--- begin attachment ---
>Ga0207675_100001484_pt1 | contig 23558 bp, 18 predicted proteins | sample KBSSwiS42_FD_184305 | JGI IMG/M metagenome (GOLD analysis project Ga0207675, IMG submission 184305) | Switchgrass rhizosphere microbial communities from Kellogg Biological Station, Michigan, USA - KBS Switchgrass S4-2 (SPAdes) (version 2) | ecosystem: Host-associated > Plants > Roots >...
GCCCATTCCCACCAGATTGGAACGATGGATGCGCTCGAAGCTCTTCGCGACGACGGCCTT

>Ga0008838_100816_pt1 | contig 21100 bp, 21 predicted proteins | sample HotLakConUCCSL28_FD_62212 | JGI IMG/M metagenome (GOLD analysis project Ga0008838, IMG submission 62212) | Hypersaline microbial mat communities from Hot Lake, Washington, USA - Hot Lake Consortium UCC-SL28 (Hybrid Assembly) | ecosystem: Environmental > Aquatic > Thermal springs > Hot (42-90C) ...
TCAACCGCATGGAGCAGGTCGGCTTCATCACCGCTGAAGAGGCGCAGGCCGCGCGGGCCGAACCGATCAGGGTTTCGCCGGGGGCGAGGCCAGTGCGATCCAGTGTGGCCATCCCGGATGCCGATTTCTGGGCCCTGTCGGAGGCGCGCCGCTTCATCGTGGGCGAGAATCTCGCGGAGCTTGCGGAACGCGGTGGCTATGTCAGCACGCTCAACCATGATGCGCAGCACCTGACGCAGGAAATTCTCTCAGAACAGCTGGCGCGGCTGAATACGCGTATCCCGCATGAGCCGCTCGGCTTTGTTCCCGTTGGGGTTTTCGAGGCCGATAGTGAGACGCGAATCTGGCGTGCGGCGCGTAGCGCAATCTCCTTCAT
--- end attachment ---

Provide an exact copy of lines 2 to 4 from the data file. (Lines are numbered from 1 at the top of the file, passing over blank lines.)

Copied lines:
GCCCATTCCCACCAGATTGGAACGATGGATGCGCTCGAAGCTCTTCGCGACGACGGCCTT

>Ga0008838_100816_pt1 | contig 21100 bp, 21 predicted proteins | sample HotLakConUCCSL28_FD_62212 | JGI IMG/M metagenome (GOLD analysis project Ga0008838, IMG submission 62212) | Hypersaline microbial mat communities from Hot Lake, Washington, USA - Hot Lake Consortium UCC-SL28 (Hybrid Assembly) | ecosystem: Environmental > Aquatic > Thermal springs > Hot (42-90C) ...
TCAACCGCATGGAGCAGGTCGGCTTCATCACCGCTGAAGAGGCGCAGGCCGCGCGGGCCGAACCGATCAGGGTTTCGCCGGGGGCGAGGCCAGTGCGATCCAGTGTGGCCATCCCGGATGCCGATTTCTGGGCCCTGTCGGAGGCGCGCCGCTTCATCGTGGGCGAGAATCTCGCGGAGCTTGCGGAACGCGGTGGCTATGTCAGCACGCTCAACCATGATGCGCAGCACCTGACGCAGGAAATTCTCTCAGAACAGCTGGCGCGGCTGAATACGCGTATCCCGCATGAGCCGCTCGGCTTTGTTCCCGTTGGGGTTTTCGAGGCCGATAGTGAGACGCGAATCTGGCGTGCGGCGCGTAGCGCAATCTCCTTCAT